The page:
In the ever widening Catholic clerical sex abuse crisis the question that always arises is what the Vatican knows and for how long have they known? It is a question that has never been adequately answered.
In 1984 the Rev. Thomas Doyle, then a canon lawyer in the Vatican Embassy in Washington, issued a memo, and later in 1985 co-authored a ninety-three page report on the sexual abuse crisis which was sent to every American bishop. Pope John Paul II did nothing. There was no outreach to victims nor did the church attempt to remove sexual predators from its ranks. When the United States Conference of Bishops tried to establish a streamlined process to excommunicate pedophile priests, Pope John Paul refused. The Pope effectively turned his back on the worst crisis in modern Catholic history.
John Paul II served as Pope for 27 years. Upon his death in 2005 mourners in St. Peter’s square famously began to chant “Santo subito” — “make him a saint immediately.” Within days of his funeral the church began the process and in 2014, a record nine years, canonisation was completed and John Paul II became a saint. Dissenters quietly voiced doubt, but it wasn’t until a bombshell 2020 Vatican report that Catholics around the world began to question the declaration of sainthood.
The deeply disturbing report described in exhaustive detail how defrocked Cardinal Theodore Edgar McCarrick, over the course of decades, sexually abused other priests and seminarians and teenage boys. Equally disturbing was the revelation that Pope John Paul II knew of the sexual abuse allegations for almost two decades before the Cardinal was defrocked.
The report provide stunning details of how church leaders disregarded clues about McCarrick’s misconduct, believed ‘church men’ over victims, and tried to keep any discipline modest and private. The first recorded sexual abuse allegations against McCarrick went back to 1971. Rumors about his sexual behavior began to circulate throughout the church. Then in 1999, the report detailed how Pope John Paul II was informed that the then-bishop McCarrick routinely “shared a bed with young seminarians over whom he had authority but decided nonetheless to appoint McCarrick as archbishop of Washington and later name him as a cardinal.” In a 1999 letter to the Pope, Cardinal John O’Connor, then the archbishop of New York, wrote that he knew of allegations of improper sexual conduct by McCarrick that dated back to 1987, and that he had committed pedophilia and that he shared a bed with young adult men and seminarians. In spite of these horrendous allegations, Pope John Paul II still personally made the decision to appoint McCarrick as Cardinal.
It is especially worth noting here that as Cardinal, McCarrick became a highly productive fundraiser for the Catholic Church. He directed millions of dollars to John Paul II, Benedict and Francis over the decades for papal charities through his Papal Foundation, which drew contributions from wealthy American Catholics.
It wasn’t until 2019 that McCarrick was stripped of his rank of cardinal and subsequently removed him from the priesthood. The Vatican’s Congregation for the Doctrine of the Faith found him guilty of solicitation during confession and of abuse. McCarrick now lives in an undisclosed location in housing provided by the Catholic Church.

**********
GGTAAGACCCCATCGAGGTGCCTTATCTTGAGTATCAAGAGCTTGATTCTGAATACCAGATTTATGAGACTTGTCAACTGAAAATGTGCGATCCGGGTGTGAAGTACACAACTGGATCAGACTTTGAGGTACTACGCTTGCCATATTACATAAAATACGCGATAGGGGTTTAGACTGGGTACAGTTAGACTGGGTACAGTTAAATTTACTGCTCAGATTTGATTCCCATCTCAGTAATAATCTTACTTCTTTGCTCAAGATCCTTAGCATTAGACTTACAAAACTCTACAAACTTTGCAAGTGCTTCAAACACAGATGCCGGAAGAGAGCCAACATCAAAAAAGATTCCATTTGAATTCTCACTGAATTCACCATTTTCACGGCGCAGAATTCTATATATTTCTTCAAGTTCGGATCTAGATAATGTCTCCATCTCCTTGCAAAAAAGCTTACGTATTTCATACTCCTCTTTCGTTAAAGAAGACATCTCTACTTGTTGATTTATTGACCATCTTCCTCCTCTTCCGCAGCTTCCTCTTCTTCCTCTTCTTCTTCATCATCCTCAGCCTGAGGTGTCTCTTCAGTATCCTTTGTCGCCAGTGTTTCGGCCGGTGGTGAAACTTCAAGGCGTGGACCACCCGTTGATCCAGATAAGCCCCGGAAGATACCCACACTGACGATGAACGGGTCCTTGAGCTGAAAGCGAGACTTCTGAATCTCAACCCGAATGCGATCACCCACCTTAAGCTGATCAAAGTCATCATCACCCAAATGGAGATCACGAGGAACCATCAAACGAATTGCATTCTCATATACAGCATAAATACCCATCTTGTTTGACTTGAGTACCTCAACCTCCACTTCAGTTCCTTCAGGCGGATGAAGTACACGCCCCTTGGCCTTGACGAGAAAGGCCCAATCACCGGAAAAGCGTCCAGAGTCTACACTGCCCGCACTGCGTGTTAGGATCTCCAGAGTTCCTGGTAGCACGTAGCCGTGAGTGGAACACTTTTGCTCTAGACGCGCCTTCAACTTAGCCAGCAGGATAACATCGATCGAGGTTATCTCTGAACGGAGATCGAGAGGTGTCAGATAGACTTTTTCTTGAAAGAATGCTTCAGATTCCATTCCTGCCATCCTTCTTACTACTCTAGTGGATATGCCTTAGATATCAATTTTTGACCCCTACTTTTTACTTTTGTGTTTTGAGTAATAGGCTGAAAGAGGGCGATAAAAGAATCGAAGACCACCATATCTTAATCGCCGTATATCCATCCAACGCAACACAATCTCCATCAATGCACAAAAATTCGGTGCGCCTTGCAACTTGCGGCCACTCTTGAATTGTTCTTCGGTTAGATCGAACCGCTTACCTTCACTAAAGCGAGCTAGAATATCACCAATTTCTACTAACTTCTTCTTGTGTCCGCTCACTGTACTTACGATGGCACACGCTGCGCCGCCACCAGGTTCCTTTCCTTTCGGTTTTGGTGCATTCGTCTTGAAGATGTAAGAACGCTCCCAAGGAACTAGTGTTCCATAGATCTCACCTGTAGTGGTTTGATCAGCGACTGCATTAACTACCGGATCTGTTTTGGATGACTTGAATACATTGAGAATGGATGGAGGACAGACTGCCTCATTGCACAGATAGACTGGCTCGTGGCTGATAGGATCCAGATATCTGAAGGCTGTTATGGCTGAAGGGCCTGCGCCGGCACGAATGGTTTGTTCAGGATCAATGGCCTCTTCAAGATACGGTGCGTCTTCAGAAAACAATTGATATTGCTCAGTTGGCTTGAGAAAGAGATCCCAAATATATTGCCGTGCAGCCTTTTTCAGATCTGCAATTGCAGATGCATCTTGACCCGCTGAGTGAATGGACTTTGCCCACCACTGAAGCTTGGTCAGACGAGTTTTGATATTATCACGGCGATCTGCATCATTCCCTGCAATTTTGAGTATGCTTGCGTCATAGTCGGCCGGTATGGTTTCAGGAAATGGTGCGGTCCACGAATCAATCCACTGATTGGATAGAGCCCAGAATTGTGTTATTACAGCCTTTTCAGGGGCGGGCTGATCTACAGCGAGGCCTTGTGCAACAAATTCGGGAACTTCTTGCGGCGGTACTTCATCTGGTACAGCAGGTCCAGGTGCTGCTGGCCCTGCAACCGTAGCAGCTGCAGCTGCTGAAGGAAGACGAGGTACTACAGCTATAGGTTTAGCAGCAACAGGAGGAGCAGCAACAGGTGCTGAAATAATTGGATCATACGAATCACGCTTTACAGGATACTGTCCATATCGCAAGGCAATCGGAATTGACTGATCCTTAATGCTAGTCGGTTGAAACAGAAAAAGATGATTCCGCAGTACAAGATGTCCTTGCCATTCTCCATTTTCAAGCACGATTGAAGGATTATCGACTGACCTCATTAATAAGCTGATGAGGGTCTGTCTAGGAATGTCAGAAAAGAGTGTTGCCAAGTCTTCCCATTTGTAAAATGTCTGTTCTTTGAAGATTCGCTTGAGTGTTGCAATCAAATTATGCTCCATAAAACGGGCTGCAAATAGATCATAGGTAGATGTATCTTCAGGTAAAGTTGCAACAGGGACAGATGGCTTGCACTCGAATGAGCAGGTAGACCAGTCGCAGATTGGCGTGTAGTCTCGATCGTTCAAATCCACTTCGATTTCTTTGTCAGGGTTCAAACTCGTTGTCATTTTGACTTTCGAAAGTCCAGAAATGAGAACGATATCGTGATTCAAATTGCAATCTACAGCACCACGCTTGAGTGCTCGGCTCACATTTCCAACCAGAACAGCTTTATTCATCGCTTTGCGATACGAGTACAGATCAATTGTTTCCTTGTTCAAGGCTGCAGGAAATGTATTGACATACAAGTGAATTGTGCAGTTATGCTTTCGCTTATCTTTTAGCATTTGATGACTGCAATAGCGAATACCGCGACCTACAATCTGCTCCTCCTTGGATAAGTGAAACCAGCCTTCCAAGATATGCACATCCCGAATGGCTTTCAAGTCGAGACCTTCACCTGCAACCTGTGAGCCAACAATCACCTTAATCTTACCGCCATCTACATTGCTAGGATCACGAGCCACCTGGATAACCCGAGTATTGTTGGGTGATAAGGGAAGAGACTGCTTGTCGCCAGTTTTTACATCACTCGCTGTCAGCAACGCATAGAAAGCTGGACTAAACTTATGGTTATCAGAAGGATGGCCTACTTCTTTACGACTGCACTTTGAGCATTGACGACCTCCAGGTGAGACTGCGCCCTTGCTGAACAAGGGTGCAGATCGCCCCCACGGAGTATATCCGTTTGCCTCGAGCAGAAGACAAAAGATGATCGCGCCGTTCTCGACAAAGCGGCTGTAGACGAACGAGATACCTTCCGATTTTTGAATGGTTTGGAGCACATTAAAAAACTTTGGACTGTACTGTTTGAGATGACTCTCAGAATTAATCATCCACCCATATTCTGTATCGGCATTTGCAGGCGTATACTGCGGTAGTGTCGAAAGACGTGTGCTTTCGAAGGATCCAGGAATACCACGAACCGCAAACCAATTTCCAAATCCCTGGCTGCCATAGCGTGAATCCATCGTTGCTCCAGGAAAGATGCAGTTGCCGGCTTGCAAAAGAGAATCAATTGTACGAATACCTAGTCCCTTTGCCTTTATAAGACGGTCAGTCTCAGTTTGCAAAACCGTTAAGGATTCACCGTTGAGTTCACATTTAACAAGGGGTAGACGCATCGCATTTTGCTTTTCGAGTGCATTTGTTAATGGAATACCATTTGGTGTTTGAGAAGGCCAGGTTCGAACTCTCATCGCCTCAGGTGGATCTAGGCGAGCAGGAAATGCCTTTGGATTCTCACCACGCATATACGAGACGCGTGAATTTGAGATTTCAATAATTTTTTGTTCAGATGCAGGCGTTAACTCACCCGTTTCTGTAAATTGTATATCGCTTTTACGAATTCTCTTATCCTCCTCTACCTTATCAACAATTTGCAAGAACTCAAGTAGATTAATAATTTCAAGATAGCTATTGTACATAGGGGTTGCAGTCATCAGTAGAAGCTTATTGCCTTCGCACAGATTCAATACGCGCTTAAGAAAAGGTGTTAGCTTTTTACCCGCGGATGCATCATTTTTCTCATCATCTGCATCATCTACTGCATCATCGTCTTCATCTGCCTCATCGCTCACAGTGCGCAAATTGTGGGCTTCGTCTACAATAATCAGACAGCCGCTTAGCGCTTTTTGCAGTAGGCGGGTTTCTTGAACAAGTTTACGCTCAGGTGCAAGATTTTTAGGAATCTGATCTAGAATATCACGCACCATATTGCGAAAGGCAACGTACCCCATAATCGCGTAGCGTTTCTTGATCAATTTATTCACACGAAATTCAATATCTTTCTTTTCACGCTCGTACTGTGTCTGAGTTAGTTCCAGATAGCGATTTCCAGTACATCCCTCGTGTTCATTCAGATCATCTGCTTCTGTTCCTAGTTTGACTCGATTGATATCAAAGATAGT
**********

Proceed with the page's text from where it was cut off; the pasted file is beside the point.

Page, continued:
Now the faithful have been left to question if a pope who knowingly ignored the crisis of sexual abuse in the Catholic church be exalted as a saint? In part, because of John Paul’s denial and inertia, the Catholic Church in the United States has spent almost $4 billion in the past 20 years — to investigate, adjudicate and prevent clergy sex abuse, and to compensate victims for the harm they’ve suffered.
Within the Catholic church, saints are the most distinctive part of the symbolic world. Saints in many ways are integral to the church’s international political theater. As Pope, John Paul II was considered to be infallible, as a saint he was considered to have led a life of “heroic virtue.” The revelations about the Pope’s role in allowing a sexual predator like Cardinal McCarrick to operate in the church validates critics who claimed the church had moved with reckless speed to canonize John Paul.
Saints are statements to the church’s key values. The decision to canonise John Paul II clearly shows the Catholic church has yet to fully accept responsibility for the sex abuse crisis in its midst. It shows more concern for sanctifying the past and ignores the rights and stories of the abused.
At Saunders & walker we have long advocated victims of sex abuse by priests and other church members. It is necessary to allow for the unique circumstances that exist in abuse cases, and especially those involving clergy. In almost every case children are reluctant or unable to talk about pedophile priests or face their accusers. There are significant and unique barriers that prevent children from reporting what they intuitively know is inappropriate behavior. Fear of the accusing their abuser, the stigma of being abused, and a reluctance to confront the church often keep sexual abuse from being reported. Many victims of pedophile priests are unable to talk about abuse or face their accusers until they are well into adulthood, putting the crime beyond the reach of the law.
If a priest or another member of a church has sexually abused you, or anybody you know, please contact Saunders & Walker at 1-800-748-7115 to discuss your legal options. All conversations will be kept strictly confidential. https://www.saunderslawyers.com/